They have a pool, fire pit, library that could rival some small towns, a washer and dryer, bathrooms, and great sites.
We had a great time here and hope to return. They are open April to September. And I don't want to forget to mention the very neat nature trail they have. You won't want to miss a trip around the trail.
Tim and Cherie came back to visit on Sunday and decided we should see the Grand Gulf. I was there once before but it was probably at least 15 years ago. The Grand Gulf is often called Missouri's "Little Grand Canyon". It was designated a National Landmark is in 1971 and became a Missouri state park in 1984 through a lease agreement between the LAD Foundation and the Department of Natural Resources. The department laid out trails and installed boardwalks in the 322 acre day-use park.
This is a cave system with a roof that collapsed an estimated 10,000 years ago. The result is a vertical-walled canyon about three-quarters of a mile long. Bussell Branch, a surface creek that drains about 25 square miles, empties into the chasm through a process called stream piracy. All of this water passes down the length of the chasm, under a 250-foot natural bridge and back into the open canyon. At the lower end of the chasm, it finally enters the mouth of the remaining underground cave system.
My brother Tim snuck off, climbed down, and took some of these pictures of the bottom of the chasm.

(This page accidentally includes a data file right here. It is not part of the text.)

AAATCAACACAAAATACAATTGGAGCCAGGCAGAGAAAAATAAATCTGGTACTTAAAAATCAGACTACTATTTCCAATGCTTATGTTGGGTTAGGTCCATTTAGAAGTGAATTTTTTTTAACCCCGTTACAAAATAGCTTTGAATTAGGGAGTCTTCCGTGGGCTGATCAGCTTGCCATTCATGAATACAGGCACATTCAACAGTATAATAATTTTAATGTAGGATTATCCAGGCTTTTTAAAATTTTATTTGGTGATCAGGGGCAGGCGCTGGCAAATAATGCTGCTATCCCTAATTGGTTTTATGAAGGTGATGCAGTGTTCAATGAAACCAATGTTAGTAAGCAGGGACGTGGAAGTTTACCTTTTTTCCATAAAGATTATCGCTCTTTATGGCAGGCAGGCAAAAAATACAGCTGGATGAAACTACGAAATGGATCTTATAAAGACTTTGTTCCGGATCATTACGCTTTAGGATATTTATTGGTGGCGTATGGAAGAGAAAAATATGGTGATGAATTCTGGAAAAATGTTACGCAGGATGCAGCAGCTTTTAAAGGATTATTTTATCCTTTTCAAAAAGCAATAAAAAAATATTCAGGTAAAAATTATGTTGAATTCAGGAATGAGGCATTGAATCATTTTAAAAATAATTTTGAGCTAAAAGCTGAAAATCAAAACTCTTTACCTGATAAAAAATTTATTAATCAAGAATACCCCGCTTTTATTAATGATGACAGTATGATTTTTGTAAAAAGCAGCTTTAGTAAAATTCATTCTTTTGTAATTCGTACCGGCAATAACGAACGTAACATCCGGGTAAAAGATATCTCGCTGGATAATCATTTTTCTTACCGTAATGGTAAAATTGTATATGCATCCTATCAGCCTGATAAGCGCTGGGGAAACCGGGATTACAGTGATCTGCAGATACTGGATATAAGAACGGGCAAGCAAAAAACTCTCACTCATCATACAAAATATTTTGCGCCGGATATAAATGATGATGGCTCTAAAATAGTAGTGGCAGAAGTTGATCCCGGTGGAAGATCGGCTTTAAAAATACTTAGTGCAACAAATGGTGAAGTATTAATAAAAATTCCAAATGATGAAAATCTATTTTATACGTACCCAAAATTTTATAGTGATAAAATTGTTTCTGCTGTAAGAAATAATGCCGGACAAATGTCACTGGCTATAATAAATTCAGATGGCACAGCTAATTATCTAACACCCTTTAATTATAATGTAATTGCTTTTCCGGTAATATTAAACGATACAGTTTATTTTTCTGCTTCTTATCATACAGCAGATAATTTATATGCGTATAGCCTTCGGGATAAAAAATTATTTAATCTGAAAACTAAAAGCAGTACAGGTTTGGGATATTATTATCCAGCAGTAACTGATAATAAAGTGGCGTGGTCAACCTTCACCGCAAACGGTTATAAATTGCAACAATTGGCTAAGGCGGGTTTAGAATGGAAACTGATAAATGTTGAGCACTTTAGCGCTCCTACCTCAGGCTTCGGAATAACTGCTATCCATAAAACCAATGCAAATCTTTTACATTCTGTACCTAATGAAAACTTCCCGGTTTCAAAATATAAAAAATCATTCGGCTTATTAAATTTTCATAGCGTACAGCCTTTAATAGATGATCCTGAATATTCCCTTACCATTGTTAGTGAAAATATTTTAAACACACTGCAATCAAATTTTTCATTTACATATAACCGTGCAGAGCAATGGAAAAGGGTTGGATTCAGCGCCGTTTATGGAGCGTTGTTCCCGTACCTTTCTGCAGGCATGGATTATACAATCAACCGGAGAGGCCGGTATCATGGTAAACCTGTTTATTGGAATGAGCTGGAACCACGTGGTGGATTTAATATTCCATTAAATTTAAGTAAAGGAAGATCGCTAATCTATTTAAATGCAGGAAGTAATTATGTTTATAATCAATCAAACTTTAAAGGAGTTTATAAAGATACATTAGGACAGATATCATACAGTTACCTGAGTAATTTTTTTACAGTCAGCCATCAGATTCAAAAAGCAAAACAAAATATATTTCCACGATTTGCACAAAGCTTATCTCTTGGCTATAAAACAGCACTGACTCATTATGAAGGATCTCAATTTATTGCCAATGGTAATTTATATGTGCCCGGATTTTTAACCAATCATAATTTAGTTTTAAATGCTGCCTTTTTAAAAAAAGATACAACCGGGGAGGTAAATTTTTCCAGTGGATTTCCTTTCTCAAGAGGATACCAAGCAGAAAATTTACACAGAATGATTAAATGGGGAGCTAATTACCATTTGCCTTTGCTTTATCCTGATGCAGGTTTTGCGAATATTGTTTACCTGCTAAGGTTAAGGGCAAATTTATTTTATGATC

As you can see, it was dry when we were there.
But not too many weeks ago, there was lots of water resulting in all the light green vegetation.
We took the stairs down to a better vantage point.
This overlook provides a safe look down into the canyon.
Cherie found this picture for me that was taken several months ago at nearly the same spot I took my photo. As you can see, the gulf is full of water!
There was a trail down so you could walk across the natural bridge which is part of the roof that didn't collapse.
The mouth of the portion of the cave that has not collapsed is blocked only a short distance inside by mud and debris that allows the water from Bussell Branch to percolate through but bars human access. Before this portion became blocked, someone tossed a rectangular bale of hay into the Grand Gulf and it popped out at Mammoth Spring some time later.
Early explorers likme Luella Agnes Owen, in her book "Cave Regions of the Ozarks and Black Hills" (1898) related her explorations in the Grand Gulf. She said the ceiling dropped until they couldn't stand up straight but she had a light boat that she was able to explore the underground system for some distance and to report on the small, eyeless, pure white fish that swam around her fearlessly.